Losing the big one has nagged Ryan Broekhoff throughout his rise but he’s been steeled by the experience and is ready to be more than just the other import in Dallas this season, writes Emmet Ryan
Lokomotiv Kuban Krasnodar were playing with house money arriving in Berlin in 2016. Having rode the Malcolm Delaney train through an impressive Euroleague campaign, the Russian club was making its debut in the Euroleague Final Four and were the neutral’s choice to watch. Alongside the raw confidence of Delaney were the emerging forces of Anthony Randolph and Chris Singleton. These were the guys getting the eyeballs and, having already fallen in the VTB League playoffs, it was win or goodnight for their season.
Amidst all the commotion around Loko’s American stars was a quiet Australian. Ryan Broekhoff was a useful piece for Loko but he wasn’t close to being the guy for them. His wide eye looked implied a man much younger than his 25 years at the time and he was more than happy to politely praise his team mates on the eve of their semi final with CSKA Moscow.
Then came the semi and what was a frankly limp performance from Loko. The margin wasn’t that bad, only 6 points, but nowhere during that game did they have the va va voom that drove this machine to realms of energetic fun throughout the season. Broekhoff wasn’t the most noticeable man on the floor that night, he was after all still working his way into his role. As it turned out he had 10 points on 3 of 8 shooting on the night.
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The mixed zone after a semi final in Euroleague almost inevitably sees the bulk of players on the losing side rush through all the way to the locker room. Some poor guy has to do the press conference but the one mercy in defeat is that the media doesn’t really give you any hassle on the way off the floor. Broekhoff didn’t need a lot of coaxing to stop for a quick chat but the emotion in his voice and, moreso, his face right afterwards was gutting.
The bounce back two days later in the third place game to come away with a bronze medal at least gave Loko something for their troubles but the real change for Broekhoff, the shift that would set him on course for the NBA, was only starting to come.
As he prepared for the Olympics with Australia, his Loko side got largely disbanded. The bulk of the side that had made that Final Four run wouldn’t be coming back. Singleton went to Panathinaikos, Randolph to Real Madrid, and Delaney to the Atlanta Hawks in the NBA. Meanwhile in Rio, Broekhoff’s Aussie side looked imperious through the group phase, save for a defeat but fine performance against the USA, and comfortably got past Lithuania in the quarter finals.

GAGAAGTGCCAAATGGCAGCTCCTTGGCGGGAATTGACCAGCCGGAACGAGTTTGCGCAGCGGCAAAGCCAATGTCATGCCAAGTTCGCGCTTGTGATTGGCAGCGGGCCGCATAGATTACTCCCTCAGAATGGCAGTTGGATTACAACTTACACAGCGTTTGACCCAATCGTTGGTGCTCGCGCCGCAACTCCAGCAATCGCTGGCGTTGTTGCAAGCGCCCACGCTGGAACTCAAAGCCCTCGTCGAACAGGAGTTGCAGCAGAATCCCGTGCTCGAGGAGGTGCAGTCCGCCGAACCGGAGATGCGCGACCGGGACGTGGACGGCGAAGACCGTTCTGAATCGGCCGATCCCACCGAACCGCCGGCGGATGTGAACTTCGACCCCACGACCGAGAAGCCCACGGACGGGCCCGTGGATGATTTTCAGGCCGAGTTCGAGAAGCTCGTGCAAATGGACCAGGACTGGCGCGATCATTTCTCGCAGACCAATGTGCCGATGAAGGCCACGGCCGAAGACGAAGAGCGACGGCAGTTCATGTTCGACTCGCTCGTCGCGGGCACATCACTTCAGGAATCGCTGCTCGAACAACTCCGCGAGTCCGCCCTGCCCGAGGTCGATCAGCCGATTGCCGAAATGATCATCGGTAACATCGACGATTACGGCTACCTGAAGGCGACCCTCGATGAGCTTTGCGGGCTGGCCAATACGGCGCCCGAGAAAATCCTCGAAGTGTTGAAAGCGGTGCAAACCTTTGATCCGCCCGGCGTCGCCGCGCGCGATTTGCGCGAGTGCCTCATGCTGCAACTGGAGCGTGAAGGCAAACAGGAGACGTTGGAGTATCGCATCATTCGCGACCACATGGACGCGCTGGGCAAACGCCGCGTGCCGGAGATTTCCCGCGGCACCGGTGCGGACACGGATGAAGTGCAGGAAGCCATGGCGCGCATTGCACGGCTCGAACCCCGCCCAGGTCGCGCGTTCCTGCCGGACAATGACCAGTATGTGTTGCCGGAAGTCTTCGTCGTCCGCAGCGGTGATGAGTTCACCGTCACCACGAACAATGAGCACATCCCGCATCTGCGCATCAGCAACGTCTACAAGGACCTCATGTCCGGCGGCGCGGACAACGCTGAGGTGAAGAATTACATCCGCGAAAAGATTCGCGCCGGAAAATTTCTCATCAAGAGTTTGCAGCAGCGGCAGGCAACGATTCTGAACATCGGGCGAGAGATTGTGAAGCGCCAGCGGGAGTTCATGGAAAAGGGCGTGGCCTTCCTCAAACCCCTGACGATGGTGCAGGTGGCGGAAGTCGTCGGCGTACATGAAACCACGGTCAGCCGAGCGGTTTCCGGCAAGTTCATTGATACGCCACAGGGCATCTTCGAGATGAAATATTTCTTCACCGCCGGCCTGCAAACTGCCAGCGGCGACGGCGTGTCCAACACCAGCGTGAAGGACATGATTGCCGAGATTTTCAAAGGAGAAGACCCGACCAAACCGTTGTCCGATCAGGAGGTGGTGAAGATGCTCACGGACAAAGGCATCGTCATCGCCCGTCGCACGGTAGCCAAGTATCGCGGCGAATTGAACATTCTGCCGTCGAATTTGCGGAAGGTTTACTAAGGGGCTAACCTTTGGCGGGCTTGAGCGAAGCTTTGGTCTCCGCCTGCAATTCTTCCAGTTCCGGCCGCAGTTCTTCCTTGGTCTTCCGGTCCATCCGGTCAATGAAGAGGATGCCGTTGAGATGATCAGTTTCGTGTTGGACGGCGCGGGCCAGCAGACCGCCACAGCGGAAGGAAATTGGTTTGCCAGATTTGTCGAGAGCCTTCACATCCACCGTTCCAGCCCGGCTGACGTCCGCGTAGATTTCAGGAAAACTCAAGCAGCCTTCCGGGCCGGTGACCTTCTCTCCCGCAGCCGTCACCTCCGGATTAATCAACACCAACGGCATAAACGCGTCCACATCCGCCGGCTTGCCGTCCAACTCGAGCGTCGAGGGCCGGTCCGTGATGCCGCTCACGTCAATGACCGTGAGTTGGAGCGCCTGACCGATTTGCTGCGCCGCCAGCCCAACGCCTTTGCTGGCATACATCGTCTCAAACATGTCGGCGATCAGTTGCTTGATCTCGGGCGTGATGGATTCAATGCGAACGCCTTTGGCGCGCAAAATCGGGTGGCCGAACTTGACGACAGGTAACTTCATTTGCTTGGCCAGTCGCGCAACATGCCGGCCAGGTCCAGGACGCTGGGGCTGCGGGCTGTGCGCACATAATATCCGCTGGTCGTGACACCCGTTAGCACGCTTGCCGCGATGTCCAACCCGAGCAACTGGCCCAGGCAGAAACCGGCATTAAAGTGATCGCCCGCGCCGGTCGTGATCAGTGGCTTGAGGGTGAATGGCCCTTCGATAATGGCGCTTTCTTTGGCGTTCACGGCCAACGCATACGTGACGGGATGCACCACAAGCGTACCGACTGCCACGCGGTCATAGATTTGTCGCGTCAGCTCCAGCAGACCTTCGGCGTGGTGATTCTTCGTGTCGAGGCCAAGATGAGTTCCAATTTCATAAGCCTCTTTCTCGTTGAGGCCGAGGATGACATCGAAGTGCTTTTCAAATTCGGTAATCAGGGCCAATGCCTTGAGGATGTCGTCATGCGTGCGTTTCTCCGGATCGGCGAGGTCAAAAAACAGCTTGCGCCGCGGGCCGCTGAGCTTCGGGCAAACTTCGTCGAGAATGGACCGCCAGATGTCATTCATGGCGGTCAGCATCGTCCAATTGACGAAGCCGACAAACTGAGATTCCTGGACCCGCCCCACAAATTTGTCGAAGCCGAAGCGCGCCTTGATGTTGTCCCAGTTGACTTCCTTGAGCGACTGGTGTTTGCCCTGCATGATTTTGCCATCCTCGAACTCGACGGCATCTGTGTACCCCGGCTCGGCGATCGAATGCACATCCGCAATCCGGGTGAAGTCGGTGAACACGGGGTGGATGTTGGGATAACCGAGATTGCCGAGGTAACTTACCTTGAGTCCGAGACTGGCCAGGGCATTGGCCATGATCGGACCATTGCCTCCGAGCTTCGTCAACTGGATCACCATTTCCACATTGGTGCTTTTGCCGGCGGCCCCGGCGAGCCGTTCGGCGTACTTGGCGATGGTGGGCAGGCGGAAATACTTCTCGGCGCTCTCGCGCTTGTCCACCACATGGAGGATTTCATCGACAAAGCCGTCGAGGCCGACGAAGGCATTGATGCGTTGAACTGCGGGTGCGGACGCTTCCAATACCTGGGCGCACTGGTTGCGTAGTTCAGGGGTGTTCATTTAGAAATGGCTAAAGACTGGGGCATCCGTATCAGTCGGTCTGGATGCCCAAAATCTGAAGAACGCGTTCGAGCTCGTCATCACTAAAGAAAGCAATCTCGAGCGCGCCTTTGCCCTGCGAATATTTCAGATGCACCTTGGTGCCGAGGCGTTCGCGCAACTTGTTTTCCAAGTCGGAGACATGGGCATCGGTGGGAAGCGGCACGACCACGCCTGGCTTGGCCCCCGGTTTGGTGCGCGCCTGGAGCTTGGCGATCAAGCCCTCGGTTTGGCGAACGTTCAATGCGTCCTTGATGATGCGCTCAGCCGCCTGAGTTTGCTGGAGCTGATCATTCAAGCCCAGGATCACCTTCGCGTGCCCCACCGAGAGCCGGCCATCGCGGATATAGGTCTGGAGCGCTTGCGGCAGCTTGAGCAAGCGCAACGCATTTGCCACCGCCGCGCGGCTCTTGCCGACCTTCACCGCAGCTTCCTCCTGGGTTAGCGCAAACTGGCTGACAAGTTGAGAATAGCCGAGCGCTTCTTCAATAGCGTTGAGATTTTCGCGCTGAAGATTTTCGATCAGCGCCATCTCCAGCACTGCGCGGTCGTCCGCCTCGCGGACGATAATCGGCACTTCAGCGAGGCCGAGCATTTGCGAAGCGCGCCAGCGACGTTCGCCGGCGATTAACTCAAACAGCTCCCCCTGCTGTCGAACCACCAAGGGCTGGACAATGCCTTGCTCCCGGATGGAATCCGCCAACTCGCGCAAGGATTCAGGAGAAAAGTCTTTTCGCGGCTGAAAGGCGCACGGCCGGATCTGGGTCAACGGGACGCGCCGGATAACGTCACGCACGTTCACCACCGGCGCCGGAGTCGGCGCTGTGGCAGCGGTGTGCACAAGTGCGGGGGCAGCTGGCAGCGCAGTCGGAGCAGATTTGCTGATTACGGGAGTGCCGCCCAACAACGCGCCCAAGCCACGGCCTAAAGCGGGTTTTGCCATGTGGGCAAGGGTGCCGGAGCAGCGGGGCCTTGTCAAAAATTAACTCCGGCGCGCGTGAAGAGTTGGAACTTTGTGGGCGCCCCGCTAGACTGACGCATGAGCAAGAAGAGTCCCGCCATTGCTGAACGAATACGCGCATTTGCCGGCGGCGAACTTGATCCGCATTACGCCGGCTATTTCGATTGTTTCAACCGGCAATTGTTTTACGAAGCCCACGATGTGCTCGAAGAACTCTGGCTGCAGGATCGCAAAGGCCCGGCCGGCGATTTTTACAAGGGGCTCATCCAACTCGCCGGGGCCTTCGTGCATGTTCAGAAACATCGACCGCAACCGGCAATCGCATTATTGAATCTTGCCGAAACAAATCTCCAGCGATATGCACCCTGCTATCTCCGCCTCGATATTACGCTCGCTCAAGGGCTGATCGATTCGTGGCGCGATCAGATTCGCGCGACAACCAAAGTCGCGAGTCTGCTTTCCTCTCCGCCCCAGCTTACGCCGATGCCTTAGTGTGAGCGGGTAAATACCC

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A fourth ever Olympic semi final for the Boomers saw them against a Serbia side they had dispatched in the group stages only to be torn asunder early. The hope of a place in the final and a guaranteed medal were dashed by half-time. Two days later, against Spain, they’d miss out on bronze by the narrowest of margins.
Broekhoff had hung with the big dogs however and returned to Krasnodar with increasing prominence. The transitional 2016-17 season saw Loko rumble along to a semi-final in Eurocup and make little noise in the VTB League before really kicking on last season.
Loko started on a wild run, with wins piling up at speed. After dropping their home opener to Unics Kazan in the VTB League on 21 October, Broekhoff and Loko didn’t taste defeat in any competition again until 3 February, when Avtodor won in Krasnodar. It was the type of run that should have set the table for a season with a trophy at the end of it. Instead, two months later, they got swept 2-0 by Darussafaka in the Eurocup finals having been undefeated through the season heading into it.
Broekhoff wasn’t there for those losses as he was out for the whole of the playoffs injured and then missed out on Loko’s post-season in the VTB League in controversial circumstances when he was declared ineligible.
The performances by Broekhoff however had earned him something, after averaging 12.3 points and 5.5 rebounds in Eurocup including shooting 50 per cent from deep, he had shown he was ready to be more than just a useful piece at this level. The call came from Dallas and he was ready to be the next Joe Ingles…only unlike Ingles he’s going over at a stage when most observer here think it’ll work out well (the success of Ingles is a pleasant surprise but nobody here saw it coming).
He’s also got a new addition. After getting married in the summer, Broekhoff welcomed his terrier to the family. If his social media activity is anything to go by, Broekhoff is immensely chilled about the whole opportunity. He remains, as he was in Berlin, pleasant but he’s far more of a player than he was on that mixed weekend. He’s tasted some rough outings on big days but has come out the better for it. Now he gets to play alongside the best in the business.
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